The breakout success of the HBO hit comedy Hacks has more than proven that Paul W. Downs and Lucia Aniello are anything but. After earning 15 Emmy nominations (including three wins) and ushering in the Jean Smart-issance, the creative partners—along with showrunner Jen Statsky—knew they had something special on their hands.
With Hacks—the juggernaut HBO series featuring Smart and Hannah Einbinder as a Las Vegas comic legend and a “canceled” Gen Z comedy writer, respectively—they created not only a story about a twisted mentorship, but one about two women who need each other.
For Downs and Aniello, the reactions from fans have been overwhelming. “It’s been really emotional because it’s so gratifying for people to connect to the show and for the people in the show to be so recognized,” Downs said over the phone from his Los Angeles home, which he shares with Aniello.
While Season 1 was largely set in Las Vegas, Season 2 trades the desert for the road as Deborah (Smart) tries to refresh her stand-up routine on tour. Along the way, of course, Ava (Einbinder) suffers the consequences of the damning email she impulsively sent in the Season 1 finale. But fans can expect more of everything they loved about Hacks from the beginning. “We want them to feel the same thing they felt last year, which is in the same breath, Deborah Vance can make you laugh and break your heart,” he explains.
Ahead of the Season 2 premiere on May 12, Downs and Aniello discussed keeping the show’s momentum going, Smart’s musical moments in Season 2, and how that email will affect Deborah and Ava’s relationship.
Hacks has been such a breakout success. What has the ride been like for you guys?
Downs: It’s a dream come true that people have connected with it, that it’s been recognized and also that Jean has been recognized for the breadth of the talent that she has. She’s been working forever and is so good in so many things, but for people to see her exhibit her full range of talent, we feel lucky that we get to watch it up close—and people have been able to see it, with her as the lead.
You’re partners in the creative and in life. How do you balance those dynamics?
Downs: In episode five of this season, Deborah and Ava talk about how they can’t turn their creative process off, how it’s like a blessing and a curse. It’s one of the things that initially connected and attracted Lucia and me to each other, with our shared sense of humor and this love language that we have. Many of our “not work moments” become “work moments.” But it doesn’t feel like the word “work” even makes sense. It’s more creative moments. It means that in our personal lives, we know how to make decisions together because we’re so used to doing it creatively.
How did you approach Season 2 differently than Season 1?
Aniello: We knew that we were going on the road and that Deborah was going to be taken out of her bubble and her fortress that she’s created for herself in the desert. And the reason she’s lived in Vegas is that she was a bit walled off from the rest of the world and their criticisms. But we knew innately by putting her on the road and keeping her away from her creature comforts that it would give us a different Deborah to write. For Ava, we knew that she would be so worried about this email, and we wanted it to be more than just a plot device about an email. We really want to get to put Ava’s story and her character on this path of redeeming herself to Deborah. That was also very fresh for us.
Downs: They’ve obviously developed an intimacy over the course of the season, but they also have this dynamic of love-hate, dark mentorship. We wanted to be able to reset the dynamic. Having something like this [email] allowed us to give Deborah a bit of real estate to rib Ava and something to hold over her head so that they could have that dynamic again without it just being buddy-buddy. Also, we hope that putting them on the road together in this confined space in the middle of nowhere, allowed us to deepen the relationship. What doesn’t kill them makes them stronger by the end of Season 2.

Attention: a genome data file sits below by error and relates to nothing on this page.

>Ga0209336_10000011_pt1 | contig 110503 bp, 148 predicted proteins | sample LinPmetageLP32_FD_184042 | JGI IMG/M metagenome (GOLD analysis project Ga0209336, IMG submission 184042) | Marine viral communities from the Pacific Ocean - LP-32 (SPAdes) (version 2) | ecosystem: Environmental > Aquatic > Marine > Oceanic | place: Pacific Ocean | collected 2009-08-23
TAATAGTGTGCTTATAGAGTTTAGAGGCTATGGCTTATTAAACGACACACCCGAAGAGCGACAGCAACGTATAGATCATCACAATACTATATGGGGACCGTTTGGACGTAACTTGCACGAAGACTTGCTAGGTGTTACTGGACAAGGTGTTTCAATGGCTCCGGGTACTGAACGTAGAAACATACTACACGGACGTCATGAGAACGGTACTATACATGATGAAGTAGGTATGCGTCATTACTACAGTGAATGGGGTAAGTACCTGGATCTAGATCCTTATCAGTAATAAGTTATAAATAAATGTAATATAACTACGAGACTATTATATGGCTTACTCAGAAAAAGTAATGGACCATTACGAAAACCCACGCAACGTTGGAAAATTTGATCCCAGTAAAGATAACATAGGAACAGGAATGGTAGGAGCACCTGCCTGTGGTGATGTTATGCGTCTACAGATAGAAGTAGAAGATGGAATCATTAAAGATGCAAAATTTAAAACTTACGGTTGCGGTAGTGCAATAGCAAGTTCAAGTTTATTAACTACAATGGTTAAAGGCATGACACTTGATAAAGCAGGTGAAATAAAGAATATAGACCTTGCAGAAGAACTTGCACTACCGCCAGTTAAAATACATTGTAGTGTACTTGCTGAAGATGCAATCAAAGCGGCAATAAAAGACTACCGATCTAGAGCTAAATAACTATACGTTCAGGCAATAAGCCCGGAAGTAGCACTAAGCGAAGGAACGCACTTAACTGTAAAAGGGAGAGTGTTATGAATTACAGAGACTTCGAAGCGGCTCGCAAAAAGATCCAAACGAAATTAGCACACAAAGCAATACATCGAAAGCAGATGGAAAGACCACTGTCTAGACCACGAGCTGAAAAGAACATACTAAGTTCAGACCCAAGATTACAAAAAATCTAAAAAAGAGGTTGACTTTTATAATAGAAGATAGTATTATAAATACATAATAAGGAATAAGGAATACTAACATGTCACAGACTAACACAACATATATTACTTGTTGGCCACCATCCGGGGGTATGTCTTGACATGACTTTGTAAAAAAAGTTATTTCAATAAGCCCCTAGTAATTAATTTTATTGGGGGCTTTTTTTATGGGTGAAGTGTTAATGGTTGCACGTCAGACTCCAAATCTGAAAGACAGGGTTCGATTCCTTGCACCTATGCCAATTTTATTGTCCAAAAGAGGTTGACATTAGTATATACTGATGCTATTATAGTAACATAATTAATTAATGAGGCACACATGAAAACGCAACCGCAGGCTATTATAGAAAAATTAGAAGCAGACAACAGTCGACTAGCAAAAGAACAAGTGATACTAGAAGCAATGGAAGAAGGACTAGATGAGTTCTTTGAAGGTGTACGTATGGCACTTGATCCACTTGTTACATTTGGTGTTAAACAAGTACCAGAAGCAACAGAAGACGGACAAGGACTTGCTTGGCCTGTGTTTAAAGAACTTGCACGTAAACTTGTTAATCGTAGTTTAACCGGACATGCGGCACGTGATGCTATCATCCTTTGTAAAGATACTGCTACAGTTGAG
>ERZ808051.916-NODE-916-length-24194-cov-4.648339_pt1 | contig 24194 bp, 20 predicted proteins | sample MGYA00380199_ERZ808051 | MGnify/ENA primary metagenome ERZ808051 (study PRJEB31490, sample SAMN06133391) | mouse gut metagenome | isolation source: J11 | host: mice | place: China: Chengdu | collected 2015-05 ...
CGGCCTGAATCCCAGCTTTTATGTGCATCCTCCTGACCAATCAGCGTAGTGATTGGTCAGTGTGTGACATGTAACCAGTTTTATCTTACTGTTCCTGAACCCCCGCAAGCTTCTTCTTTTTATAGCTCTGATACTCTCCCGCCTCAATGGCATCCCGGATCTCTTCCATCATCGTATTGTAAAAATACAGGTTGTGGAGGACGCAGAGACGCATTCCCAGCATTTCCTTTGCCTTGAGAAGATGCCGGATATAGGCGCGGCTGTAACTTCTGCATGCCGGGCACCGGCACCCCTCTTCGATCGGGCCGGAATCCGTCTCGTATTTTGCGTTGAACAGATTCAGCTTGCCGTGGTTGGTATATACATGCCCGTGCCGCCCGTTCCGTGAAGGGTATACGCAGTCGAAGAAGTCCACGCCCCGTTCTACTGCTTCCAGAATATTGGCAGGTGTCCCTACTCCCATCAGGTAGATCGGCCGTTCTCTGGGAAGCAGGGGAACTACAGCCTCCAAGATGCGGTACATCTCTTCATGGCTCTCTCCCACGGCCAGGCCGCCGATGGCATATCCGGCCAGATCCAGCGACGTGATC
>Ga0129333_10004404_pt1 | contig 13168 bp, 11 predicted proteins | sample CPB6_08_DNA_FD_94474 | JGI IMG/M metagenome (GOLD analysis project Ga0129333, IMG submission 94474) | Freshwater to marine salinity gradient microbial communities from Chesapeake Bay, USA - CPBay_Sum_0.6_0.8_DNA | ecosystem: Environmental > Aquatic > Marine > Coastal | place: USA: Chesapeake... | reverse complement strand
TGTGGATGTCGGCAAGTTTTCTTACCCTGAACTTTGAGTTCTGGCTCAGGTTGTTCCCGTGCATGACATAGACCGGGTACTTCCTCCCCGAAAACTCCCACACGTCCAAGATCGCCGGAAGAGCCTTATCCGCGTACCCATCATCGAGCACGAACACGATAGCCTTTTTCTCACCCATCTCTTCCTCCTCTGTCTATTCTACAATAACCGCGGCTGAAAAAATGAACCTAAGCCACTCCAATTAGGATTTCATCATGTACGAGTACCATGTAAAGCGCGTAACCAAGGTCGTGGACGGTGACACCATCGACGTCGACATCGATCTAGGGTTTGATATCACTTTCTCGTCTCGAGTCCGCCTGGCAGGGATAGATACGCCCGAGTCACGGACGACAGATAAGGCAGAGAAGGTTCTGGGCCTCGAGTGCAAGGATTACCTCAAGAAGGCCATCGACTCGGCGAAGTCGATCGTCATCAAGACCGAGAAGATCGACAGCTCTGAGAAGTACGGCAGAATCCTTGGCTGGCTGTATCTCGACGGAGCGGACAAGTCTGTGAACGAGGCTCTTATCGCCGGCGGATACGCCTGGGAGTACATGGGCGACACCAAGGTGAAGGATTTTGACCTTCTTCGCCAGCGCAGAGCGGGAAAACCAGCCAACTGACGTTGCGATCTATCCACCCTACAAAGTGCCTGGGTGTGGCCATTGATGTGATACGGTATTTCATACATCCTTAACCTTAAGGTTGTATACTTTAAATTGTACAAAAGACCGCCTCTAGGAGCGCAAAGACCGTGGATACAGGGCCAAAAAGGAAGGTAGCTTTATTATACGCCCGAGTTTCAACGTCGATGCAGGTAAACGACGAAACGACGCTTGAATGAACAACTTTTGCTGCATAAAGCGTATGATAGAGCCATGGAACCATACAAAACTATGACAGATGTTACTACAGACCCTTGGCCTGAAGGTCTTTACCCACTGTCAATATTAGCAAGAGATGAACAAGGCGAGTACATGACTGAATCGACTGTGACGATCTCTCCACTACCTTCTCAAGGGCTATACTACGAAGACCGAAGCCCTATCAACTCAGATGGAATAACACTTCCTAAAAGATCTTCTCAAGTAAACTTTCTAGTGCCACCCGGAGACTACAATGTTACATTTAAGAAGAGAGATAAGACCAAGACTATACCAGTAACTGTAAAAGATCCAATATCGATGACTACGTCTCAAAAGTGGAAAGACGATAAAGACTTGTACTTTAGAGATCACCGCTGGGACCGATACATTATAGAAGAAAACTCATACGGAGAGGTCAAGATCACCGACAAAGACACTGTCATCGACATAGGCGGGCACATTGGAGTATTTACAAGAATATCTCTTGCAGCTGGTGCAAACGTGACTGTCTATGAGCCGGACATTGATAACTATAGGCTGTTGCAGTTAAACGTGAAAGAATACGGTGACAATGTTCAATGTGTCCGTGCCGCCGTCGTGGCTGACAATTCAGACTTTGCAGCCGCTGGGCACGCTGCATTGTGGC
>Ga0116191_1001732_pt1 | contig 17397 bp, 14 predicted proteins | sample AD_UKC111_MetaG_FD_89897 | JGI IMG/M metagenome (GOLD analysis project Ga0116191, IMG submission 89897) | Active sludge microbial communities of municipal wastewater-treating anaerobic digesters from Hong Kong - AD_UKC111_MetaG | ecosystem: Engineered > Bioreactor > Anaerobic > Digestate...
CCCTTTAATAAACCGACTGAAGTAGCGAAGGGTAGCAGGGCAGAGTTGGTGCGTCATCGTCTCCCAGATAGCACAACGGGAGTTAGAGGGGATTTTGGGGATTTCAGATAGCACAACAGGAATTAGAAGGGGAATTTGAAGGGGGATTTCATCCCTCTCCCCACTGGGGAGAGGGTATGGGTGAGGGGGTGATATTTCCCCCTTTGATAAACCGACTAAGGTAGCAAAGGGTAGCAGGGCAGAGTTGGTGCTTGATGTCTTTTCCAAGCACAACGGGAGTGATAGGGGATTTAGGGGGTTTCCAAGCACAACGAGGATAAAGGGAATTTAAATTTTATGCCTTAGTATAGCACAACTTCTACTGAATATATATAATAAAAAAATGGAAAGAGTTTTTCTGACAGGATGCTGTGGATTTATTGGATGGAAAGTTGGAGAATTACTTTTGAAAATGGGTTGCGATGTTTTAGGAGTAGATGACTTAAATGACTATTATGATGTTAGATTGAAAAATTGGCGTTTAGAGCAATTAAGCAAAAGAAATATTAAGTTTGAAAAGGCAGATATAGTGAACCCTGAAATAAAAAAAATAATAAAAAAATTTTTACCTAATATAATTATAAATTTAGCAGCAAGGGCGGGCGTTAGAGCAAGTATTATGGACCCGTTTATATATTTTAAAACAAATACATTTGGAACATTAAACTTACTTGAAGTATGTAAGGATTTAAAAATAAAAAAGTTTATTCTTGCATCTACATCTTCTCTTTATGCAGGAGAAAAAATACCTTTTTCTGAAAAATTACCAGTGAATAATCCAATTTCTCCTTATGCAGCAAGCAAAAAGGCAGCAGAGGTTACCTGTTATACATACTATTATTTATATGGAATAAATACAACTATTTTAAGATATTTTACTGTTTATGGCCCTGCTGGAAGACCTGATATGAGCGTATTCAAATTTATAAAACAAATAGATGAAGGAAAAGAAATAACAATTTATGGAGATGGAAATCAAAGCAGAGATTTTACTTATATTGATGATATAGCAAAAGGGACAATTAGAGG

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Deborah also sues Ava for sending that revealing email in Season 1 and thinks litigation will be a great learning experience for her. How will the lawsuit affect their relationship?
Downs: For Deborah, it’s sport. Rich people sue each other all the time. They’re constantly in and out of litigation. It is honestly like brushing your teeth for them. For Deborah, it’s both a bit and something that she gets to hold over [Ava’s] head. It’s something that she’ll constantly be able to reference to torture Ava. But also, she does think she needs to learn a lesson because she signed an NDA, and she violated it. While Deborah is a rule-breaker, she’s also a rule enforcer. It’s something that we didn’t want to make a one-off thing that went away. It actually has a payoff in the finale—I’ll just leave it at that.
After Ava reveals that she sent that email, we get a wide range of responses including a rage-fueled, crystal-throwing scene. How did that come together?
Aniello: We thought it would be really funny for the explosion of the reveal to be in the most serene place possible, and we felt like a crystal shop in Sedona would be a really funny backdrop for it.
Downs: Even as we added new-agey music to that scene, it somehow made it so much funnier to us that this woman is hurling rocks at somebody amid “spa vibes.”
Aniello: In terms of Deborah and Ava, Ava feels like she has to be honest because otherwise, she’d be a hypocrite because she’s been pushing Deborah to be more honest in her work. If she’s not honest with her about the email, then she had no right to be pushing Deborah in that way. So, she feels like she has to reveal that truth. In terms of the actual production of it, Jean is so physically adept at all of her stunts. She loves doing her own stunts, and throwing things. She ended up smashing so much stuff that I think 95% of what’s on-screen is just her throwing wildly and nailing stuff. We’ve got to figure out a way to do that more.
Downs: It also came from a line at the end of season one, “I promise I won’t hit you.” For [Ava] to say, “You said you wouldn’t hit people,” and for Deborah to say, “Well, I won’t if you move fast enough,” we thought that was a funny exchange.
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Deborah also loves to be as cheap as possible. We saw that in Season 1, and in Season 2 we experience that again on a more ridiculous level (again with antiques). Why portray her like this?